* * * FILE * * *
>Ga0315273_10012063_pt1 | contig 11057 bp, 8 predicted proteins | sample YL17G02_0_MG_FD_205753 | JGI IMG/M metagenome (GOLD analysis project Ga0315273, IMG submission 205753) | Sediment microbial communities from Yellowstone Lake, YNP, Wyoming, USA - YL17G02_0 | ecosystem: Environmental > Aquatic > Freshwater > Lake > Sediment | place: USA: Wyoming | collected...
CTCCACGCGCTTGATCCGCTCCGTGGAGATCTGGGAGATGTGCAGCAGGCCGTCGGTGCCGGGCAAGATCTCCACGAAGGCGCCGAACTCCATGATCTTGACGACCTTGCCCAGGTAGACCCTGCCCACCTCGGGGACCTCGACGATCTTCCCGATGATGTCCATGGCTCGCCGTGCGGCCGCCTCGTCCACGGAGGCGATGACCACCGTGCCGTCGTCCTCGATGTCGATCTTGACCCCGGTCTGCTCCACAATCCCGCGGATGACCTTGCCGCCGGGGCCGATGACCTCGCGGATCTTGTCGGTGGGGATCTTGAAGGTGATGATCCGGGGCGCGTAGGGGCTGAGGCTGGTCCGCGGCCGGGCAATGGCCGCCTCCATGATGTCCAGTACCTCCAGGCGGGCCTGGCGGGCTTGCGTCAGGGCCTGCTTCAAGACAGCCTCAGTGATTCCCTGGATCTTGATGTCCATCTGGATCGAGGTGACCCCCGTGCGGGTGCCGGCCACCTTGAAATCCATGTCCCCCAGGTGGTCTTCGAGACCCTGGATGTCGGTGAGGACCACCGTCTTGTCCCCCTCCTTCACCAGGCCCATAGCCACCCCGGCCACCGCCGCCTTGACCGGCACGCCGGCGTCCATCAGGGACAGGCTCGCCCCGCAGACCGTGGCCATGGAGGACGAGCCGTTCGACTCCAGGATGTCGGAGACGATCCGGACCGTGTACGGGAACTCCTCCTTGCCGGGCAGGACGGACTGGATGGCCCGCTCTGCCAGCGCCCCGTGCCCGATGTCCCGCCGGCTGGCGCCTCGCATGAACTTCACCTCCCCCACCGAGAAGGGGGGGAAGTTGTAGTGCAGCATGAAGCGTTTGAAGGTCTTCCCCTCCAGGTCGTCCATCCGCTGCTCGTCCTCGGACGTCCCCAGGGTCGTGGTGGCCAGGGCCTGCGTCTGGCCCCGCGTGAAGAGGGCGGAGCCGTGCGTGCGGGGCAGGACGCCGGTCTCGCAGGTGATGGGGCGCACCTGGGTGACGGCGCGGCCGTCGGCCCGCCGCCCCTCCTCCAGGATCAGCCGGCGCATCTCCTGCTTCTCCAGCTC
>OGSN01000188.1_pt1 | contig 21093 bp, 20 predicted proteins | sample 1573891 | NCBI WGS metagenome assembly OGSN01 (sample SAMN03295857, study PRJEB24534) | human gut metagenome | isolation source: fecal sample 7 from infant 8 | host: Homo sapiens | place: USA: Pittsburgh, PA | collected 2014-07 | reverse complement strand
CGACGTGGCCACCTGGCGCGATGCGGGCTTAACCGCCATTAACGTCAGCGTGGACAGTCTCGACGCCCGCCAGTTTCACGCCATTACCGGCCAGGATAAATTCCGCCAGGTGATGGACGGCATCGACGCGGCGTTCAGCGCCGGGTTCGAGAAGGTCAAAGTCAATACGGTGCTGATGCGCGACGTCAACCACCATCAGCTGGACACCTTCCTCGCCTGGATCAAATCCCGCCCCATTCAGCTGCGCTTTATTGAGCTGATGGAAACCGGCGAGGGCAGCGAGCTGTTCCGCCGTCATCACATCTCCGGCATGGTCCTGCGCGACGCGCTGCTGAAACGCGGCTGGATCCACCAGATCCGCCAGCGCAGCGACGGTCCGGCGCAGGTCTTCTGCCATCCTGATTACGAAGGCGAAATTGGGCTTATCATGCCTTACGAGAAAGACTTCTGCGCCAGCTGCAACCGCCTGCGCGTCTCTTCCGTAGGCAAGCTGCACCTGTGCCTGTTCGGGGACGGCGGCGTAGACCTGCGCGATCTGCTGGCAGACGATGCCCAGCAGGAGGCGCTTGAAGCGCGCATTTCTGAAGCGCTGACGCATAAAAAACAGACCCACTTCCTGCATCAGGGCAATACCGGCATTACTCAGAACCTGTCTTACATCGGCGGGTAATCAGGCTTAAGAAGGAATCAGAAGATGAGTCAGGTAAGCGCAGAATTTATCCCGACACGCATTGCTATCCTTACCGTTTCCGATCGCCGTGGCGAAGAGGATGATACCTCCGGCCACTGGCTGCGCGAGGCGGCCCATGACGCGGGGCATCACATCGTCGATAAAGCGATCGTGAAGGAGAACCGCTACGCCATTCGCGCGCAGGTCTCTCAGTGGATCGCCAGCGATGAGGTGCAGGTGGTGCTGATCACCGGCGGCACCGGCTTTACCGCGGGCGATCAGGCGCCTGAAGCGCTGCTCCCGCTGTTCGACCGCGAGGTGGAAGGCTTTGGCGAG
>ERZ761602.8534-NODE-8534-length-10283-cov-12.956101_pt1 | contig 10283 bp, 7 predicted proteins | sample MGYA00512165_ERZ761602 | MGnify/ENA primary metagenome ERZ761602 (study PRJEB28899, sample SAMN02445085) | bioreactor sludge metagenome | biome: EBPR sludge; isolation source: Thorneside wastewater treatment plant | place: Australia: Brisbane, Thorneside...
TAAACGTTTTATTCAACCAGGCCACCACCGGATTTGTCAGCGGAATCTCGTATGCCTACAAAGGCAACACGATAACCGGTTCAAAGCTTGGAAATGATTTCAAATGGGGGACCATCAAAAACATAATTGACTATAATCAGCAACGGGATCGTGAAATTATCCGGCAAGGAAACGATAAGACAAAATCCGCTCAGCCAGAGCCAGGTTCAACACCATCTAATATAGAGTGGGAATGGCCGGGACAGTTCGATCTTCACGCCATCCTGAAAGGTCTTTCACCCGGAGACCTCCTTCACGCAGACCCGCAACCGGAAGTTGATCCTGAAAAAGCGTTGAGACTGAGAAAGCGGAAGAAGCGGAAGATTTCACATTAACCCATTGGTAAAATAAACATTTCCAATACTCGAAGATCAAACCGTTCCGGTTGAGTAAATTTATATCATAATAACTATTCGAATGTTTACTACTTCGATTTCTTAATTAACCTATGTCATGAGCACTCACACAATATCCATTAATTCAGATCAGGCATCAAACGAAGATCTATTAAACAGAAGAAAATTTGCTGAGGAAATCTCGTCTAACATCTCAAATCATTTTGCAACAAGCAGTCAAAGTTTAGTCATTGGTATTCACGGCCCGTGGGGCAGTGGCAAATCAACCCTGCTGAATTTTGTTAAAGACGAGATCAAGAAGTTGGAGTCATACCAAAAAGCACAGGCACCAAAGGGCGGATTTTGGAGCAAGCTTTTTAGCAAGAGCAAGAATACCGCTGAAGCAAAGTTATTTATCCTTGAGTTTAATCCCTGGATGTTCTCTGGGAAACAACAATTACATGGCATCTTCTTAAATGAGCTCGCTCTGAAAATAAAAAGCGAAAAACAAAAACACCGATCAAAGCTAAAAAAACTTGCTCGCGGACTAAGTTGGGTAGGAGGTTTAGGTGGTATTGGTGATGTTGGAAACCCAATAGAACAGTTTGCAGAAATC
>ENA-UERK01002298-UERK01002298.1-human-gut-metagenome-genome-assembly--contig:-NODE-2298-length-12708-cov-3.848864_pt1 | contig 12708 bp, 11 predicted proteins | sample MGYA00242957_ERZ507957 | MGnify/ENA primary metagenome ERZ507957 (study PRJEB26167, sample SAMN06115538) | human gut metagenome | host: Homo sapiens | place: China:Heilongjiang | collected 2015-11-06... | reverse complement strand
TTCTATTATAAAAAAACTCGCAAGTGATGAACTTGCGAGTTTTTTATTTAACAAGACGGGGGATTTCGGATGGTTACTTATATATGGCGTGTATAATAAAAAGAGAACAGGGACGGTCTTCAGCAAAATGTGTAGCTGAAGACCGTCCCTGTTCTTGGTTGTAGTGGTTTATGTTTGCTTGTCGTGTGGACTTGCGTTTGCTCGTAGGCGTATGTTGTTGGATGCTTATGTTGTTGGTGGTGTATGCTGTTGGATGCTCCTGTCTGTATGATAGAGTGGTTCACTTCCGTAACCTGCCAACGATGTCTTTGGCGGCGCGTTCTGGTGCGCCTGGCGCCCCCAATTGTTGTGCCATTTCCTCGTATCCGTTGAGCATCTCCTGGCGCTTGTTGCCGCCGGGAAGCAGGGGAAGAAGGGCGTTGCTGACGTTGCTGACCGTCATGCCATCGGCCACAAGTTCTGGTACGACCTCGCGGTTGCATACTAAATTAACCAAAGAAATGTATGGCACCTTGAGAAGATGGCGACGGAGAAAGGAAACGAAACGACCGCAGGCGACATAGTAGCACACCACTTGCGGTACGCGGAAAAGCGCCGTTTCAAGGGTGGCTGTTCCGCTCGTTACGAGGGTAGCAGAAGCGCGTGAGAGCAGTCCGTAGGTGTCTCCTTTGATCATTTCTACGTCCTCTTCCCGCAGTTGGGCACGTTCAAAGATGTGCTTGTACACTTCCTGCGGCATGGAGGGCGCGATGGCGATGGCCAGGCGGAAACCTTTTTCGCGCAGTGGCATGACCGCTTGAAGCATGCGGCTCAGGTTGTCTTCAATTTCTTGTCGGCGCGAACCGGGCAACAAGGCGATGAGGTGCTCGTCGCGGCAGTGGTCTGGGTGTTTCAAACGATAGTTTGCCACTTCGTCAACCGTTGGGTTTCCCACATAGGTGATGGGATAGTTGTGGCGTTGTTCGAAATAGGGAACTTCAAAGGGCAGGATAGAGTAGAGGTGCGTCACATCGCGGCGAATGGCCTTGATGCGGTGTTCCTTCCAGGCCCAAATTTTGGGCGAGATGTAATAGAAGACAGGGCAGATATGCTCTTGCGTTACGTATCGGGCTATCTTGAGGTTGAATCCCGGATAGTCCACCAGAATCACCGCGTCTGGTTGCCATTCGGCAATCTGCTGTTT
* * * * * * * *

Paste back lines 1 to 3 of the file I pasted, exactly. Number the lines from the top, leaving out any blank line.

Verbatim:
>Ga0315273_10012063_pt1 | contig 11057 bp, 8 predicted proteins | sample YL17G02_0_MG_FD_205753 | JGI IMG/M metagenome (GOLD analysis project Ga0315273, IMG submission 205753) | Sediment microbial communities from Yellowstone Lake, YNP, Wyoming, USA - YL17G02_0 | ecosystem: Environmental > Aquatic > Freshwater > Lake > Sediment | place: USA: Wyoming | collected...
CTCCACGCGCTTGATCCGCTCCGTGGAGATCTGGGAGATGTGCAGCAGGCCGTCGGTGCCGGGCAAGATCTCCACGAAGGCGCCGAACTCCATGATCTTGACGACCTTGCCCAGGTAGACCCTGCCCACCTCGGGGACCTCGACGATCTTCCCGATGATGTCCATGGCTCGCCGTGCGGCCGCCTCGTCCACGGAGGCGATGACCACCGTGCCGTCGTCCTCGATGTCGATCTTGACCCCGGTCTGCTCCACAATCCCGCGGATGACCTTGCCGCCGGGGCCGATGACCTCGCGGATCTTGTCGGTGGGGATCTTGAAGGTGATGATCCGGGGCGCGTAGGGGCTGAGGCTGGTCCGCGGCCGGGCAATGGCCGCCTCCATGATGTCCAGTACCTCCAGGCGGGCCTGGCGGGCTTGCGTCAGGGCCTGCTTCAAGACAGCCTCAGTGATTCCCTGGATCTTGATGTCCATCTGGATCGAGGTGACCCCCGTGCGGGTGCCGGCCACCTTGAAATCCATGTCCCCCAGGTGGTCTTCGAGACCCTGGATGTCGGTGAGGACCACCGTCTTGTCCCCCTCCTTCACCAGGCCCATAGCCACCCCGGCCACCGCCGCCTTGACCGGCACGCCGGCGTCCATCAGGGACAGGCTCGCCCCGCAGACCGTGGCCATGGAGGACGAGCCGTTCGACTCCAGGATGTCGGAGACGATCCGGACCGTGTACGGGAACTCCTCCTTGCCGGGCAGGACGGACTGGATGGCCCGCTCTGCCAGCGCCCCGTGCCCGATGTCCCGCCGGCTGGCGCCTCGCATGAACTTCACCTCCCCCACCGAGAAGGGGGGGAAGTTGTAGTGCAGCATGAAGCGTTTGAAGGTCTTCCCCTCCAGGTCGTCCATCCGCTGCTCGTCCTCGGACGTCCCCAGGGTCGTGGTGGCCAGGGCCTGCGTCTGGCCCCGCGTGAAGAGGGCGGAGCCGTGCGTGCGGGGCAGGACGCCGGTCTCGCAGGTGATGGGGCGCACCTGGGTGACGGCGCGGCCGTCGGCCCGCCGCCCCTCCTCCAGGATCAGCCGGCGCATCTCCTGCTTCTCCAGCTC
>OGSN01000188.1_pt1 | contig 21093 bp, 20 predicted proteins | sample 1573891 | NCBI WGS metagenome assembly OGSN01 (sample SAMN03295857, study PRJEB24534) | human gut metagenome | isolation source: fecal sample 7 from infant 8 | host: Homo sapiens | place: USA: Pittsburgh, PA | collected 2014-07 | reverse complement strand